Philip Hunter Cook, 1952 - 2010
Philip Cook who died recently as been described as an “outstanding lawyer … in the top rank of those doing professional indemnity work”.
Phil Cook was a barrister who focused particularly on civil and commercial litigation, with emphasis on insurance law, adminstrative law and medical law.
Among the qualities that made him an outstanding lawyer were his thorough knowledge of legal principles, meticulous preparation, clarity of expression, emphathy for his clients and a fierce determination to secure the best outcome.
Former colleague and long-time friend Kit Toogood QC, speaking at the funeral, said Phil Cook was assiduous in covering the background of work he did.
“[In his work] it was necessary for Phil to not only develop an expertise in the principles of law related to insurance, fiduciary relationships and negligence, but also to have a comprehensive understanding of the environment in which the case arose, whether it was legal practice, accounting, sharebroking, architecture, engineering, banking or commerce. Phil also had an expertise in medico-legal work where, among other things, the depth and sensitivity of his reports to hospitals and health boards were highly regarded.
“It was not for nothing that he was asked by the New Zealand Law Society to lead a heavily attended travelling seminar on professional liability in 2004, and to repeat an updating tour in March 2009. The papers he prepared for those seminars are models of their kind: comprehensive, meticulously researched, and undoubtedly correct.”
Phil Cook grew up in Dunedin and studied law at the University of Otago. He was admitted to the bar there in 1965 and first went to work at the respected Dunedin firm of Cook Allan & Co, in which both his father and grandfather had been partners.
After a period in London where, among other things he was marshall to a judge of the High Court, he returned to New Zealand in 1981 and joined the Wellington firm of Young Swan McKay, soon to became Young Swan Morison McKay and then Kensington Swan. Kit Toogood says when he joined the firm a few years later Phil Cook wrote him a note of welcome saying how much he was looking forward to working with him. “It was typically kind and generous, and the first of many such thoughtful gestures, often accompanied by a bottle of champagne…”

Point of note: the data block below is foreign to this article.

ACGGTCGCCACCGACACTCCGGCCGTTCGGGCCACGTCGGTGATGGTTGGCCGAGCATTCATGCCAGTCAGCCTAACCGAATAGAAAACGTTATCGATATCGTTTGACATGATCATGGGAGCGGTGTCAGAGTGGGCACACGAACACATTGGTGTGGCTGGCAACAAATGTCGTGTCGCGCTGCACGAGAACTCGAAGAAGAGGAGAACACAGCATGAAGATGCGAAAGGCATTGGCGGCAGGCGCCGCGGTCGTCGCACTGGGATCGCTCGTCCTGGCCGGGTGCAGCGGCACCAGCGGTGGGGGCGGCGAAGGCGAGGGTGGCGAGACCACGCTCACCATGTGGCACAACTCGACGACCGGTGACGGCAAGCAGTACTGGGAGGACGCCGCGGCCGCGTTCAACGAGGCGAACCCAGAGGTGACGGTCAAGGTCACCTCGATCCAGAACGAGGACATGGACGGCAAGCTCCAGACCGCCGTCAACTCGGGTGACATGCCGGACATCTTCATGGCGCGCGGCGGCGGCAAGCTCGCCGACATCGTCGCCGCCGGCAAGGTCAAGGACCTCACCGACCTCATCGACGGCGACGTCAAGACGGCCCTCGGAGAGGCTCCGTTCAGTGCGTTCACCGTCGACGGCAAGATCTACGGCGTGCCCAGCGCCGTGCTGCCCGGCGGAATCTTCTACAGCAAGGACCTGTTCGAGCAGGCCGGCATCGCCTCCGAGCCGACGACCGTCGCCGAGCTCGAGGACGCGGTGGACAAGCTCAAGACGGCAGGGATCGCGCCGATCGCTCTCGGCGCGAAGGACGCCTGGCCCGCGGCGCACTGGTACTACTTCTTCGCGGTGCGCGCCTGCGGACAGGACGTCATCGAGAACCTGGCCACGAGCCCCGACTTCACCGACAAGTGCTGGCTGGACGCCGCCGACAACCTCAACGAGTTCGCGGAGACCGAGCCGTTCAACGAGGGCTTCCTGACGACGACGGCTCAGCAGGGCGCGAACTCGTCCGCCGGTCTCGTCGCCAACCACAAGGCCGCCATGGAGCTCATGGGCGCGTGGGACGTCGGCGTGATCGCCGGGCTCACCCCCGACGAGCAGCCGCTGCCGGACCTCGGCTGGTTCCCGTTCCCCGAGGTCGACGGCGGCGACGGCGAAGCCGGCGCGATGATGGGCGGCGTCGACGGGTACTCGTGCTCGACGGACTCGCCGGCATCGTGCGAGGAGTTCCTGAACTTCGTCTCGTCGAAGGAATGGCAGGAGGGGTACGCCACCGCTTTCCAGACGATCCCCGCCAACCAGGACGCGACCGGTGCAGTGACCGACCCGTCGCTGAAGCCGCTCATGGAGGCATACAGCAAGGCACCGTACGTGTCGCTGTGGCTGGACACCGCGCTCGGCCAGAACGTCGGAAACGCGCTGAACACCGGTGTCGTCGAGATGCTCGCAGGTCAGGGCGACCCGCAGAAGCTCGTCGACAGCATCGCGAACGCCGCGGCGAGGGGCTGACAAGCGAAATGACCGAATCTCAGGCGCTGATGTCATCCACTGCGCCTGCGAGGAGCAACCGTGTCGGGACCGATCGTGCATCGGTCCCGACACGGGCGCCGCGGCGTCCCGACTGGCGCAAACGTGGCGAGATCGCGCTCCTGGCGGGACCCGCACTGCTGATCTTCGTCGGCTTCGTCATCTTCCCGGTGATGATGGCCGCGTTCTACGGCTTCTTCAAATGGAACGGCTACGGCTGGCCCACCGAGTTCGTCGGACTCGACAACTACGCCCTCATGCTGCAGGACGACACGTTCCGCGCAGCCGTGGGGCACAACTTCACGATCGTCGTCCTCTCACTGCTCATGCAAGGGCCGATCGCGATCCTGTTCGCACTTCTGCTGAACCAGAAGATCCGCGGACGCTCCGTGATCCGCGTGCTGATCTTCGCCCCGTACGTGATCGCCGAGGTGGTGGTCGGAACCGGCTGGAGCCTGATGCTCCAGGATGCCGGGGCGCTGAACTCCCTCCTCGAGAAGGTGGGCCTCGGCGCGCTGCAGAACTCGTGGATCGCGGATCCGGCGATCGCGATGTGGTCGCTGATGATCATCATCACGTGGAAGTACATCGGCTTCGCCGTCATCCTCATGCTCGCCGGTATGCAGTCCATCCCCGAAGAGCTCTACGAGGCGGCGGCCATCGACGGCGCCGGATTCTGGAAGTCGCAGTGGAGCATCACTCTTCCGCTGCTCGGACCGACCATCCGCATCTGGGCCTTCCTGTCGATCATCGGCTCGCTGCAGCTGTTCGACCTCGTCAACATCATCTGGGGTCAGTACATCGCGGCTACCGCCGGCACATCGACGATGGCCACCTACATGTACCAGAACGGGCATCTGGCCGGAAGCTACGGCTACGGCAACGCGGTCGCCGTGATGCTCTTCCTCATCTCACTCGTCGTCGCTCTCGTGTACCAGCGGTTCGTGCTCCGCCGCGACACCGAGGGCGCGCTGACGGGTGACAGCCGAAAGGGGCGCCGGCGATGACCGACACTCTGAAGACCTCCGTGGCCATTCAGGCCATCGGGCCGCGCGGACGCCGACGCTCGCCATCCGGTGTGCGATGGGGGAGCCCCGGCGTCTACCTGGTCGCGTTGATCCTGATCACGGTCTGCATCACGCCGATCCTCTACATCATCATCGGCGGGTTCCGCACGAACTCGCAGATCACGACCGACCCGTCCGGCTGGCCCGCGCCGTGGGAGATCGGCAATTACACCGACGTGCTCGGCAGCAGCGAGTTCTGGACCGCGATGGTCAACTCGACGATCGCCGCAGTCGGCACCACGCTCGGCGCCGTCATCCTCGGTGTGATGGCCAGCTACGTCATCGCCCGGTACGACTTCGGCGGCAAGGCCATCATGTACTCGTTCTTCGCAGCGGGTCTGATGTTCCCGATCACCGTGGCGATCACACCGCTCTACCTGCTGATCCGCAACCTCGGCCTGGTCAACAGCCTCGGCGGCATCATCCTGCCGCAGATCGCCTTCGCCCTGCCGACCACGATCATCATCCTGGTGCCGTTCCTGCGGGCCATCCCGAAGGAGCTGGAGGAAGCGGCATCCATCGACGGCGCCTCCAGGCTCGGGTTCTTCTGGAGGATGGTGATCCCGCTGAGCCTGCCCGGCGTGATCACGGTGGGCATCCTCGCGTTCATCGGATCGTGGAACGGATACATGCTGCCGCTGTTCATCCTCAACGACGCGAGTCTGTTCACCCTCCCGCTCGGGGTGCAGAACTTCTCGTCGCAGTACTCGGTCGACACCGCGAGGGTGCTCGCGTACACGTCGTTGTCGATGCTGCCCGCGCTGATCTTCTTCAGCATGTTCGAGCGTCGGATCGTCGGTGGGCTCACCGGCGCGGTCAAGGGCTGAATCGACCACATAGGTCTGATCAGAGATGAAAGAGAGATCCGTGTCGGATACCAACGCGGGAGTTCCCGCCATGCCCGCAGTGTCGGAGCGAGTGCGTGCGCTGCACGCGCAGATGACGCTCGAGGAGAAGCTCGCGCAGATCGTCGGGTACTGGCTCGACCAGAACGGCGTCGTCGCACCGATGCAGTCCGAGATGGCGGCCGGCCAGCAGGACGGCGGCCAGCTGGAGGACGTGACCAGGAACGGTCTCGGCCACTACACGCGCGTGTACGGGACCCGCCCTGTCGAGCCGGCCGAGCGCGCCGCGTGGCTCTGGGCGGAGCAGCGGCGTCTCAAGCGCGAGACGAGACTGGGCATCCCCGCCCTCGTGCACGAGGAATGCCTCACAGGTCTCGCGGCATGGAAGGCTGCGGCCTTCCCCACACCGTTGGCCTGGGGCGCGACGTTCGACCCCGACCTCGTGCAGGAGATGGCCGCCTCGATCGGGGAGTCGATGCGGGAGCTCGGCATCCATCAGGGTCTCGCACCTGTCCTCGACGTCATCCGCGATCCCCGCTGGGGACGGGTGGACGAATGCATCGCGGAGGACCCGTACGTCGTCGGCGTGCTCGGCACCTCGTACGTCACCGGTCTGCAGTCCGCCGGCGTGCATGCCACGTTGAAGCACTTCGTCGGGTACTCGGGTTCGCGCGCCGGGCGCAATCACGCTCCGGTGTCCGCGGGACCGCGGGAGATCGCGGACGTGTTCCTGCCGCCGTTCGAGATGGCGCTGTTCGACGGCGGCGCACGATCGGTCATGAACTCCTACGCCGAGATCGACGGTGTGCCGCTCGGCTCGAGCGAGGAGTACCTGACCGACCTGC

Phil Cook was for some years head of litigation at Kensington Swan. He acted for and advised a large number of law firms, accounting firms, actuaries, architects and other professionals with respect to claims made against them, and also worked on claims with the Medical Council and other professional regulatory bodies.
He continued to practise in those areas after he became a barrister sole in 1999, adding leaky building issues, law society disciplinary tribunals, claims made to the Health and Disability Commissioner, and maritime issues among others to his portfolio.
Kit Toogood spoke of Phil’s legendary capacity for hard work which led to a song of tribute at his 35th birthday party based on Eight Days a Week!
“It was my misfortune that I only ever worked with him on one case, when he invited me to help him represent the interests of his client, the New Zealand Rugby Football Union, in the 1985 injunction case. Cookie asked Douglas White to lead the case and to handle the legal issues, while he and I had responsibility for putting together the evidence. Once the Court of Appeal directed that the case should go ahead, we had only nine days in which to prepare for what was a major and very high-profile hearing. It was then that I learned that Cookie and I shared not only a great love of sport, especially cricket, but also that we did our best work between about 11pm and 5am.
“Basing our efforts on a diet of potato chips and peanuts stolen from the partners’ lounge, supplemented occasionally by the best fare the Wadestown fish and chip shop had to offer, we put in many all-nighters. Some of these were forced upon us by the need to have late night telephone conferences with Ces Blazey and Danie Craven, the latter becoming increasingly agitated as Cookie gently – but firmly – advised the South African legend that his beloved All Black tour was under serious threat.”
Phil Cook’s passion for hard work carried over to the sporting sphere where he was a determined marathon runner and he also enjoyed golf and tennis.
He was devoted to his family – his children Harry, Toby and Amelia, and his wife, fellow lawyer Helen McQueen.
Kit Toogood said Phil Cook exemplified throughout his career the “best traditions of the legal profession”.
An indication of the high regard in which Phil Cook was held in the profession was evident from the large number of judges and lawyers who attended his funeral.
This obituary was first published in Council Brief, June 2010.
Last updated on the 16th October 2018